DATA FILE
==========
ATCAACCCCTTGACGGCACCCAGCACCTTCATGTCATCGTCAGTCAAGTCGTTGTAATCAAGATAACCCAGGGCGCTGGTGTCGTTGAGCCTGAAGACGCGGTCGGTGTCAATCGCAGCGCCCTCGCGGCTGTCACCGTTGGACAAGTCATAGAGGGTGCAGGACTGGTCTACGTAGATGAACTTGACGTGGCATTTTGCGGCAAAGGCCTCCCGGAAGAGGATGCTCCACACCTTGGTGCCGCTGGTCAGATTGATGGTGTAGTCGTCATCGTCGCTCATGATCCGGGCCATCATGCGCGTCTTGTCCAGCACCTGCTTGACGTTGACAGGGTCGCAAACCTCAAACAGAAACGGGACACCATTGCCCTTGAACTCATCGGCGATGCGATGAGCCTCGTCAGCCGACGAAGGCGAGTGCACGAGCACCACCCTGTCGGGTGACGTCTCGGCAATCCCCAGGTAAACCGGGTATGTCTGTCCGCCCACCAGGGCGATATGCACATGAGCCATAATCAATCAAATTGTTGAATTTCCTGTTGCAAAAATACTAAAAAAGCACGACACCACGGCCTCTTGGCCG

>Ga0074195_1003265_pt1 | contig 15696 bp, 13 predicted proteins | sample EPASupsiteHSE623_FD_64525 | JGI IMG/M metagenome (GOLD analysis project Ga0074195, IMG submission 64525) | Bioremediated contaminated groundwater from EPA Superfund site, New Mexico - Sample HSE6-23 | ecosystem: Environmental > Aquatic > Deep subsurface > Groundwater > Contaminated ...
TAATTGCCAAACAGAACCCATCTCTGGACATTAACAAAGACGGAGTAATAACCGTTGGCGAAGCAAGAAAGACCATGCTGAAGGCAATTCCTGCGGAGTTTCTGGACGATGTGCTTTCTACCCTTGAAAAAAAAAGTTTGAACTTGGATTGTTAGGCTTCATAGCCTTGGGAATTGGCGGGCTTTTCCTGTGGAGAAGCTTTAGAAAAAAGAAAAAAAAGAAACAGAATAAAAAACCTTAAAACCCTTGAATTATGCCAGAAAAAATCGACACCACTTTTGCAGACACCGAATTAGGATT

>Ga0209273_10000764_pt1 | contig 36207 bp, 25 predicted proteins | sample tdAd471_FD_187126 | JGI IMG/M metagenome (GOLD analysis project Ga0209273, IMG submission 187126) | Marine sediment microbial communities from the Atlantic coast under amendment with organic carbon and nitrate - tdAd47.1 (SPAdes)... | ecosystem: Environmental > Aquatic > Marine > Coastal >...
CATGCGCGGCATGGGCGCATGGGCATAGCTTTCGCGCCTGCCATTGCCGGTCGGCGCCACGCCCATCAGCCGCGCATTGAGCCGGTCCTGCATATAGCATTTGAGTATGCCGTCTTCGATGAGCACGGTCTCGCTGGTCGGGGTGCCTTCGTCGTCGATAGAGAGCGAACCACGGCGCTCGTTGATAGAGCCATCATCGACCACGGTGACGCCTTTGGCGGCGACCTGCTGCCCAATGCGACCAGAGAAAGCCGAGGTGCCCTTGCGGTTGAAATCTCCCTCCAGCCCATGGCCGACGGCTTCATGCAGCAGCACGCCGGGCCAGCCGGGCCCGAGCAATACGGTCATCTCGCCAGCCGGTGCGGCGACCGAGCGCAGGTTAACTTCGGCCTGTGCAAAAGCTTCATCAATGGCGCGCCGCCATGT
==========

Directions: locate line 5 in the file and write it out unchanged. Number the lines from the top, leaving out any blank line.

CATGCGCGGCATGGGCGCATGGGCATAGCTTTCGCGCCTGCCATTGCCGGTCGGCGCCACGCCCATCAGCCGCGCATTGAGCCGGTCCTGCATATAGCATTTGAGTATGCCGTCTTCGATGAGCACGGTCTCGCTGGTCGGGGTGCCTTCGTCGTCGATAGAGAGCGAACCACGGCGCTCGTTGATAGAGCCATCATCGACCACGGTGACGCCTTTGGCGGCGACCTGCTGCCCAATGCGACCAGAGAAAGCCGAGGTGCCCTTGCGGTTGAAATCTCCCTCCAGCCCATGGCCGACGGCTTCATGCAGCAGCACGCCGGGCCAGCCGGGCCCGAGCAATACGGTCATCTCGCCAGCCGGTGCGGCGACCGAGCGCAGGTTAACTTCGGCCTGTGCAAAAGCTTCATCAATGGCGCGCCGCCATGT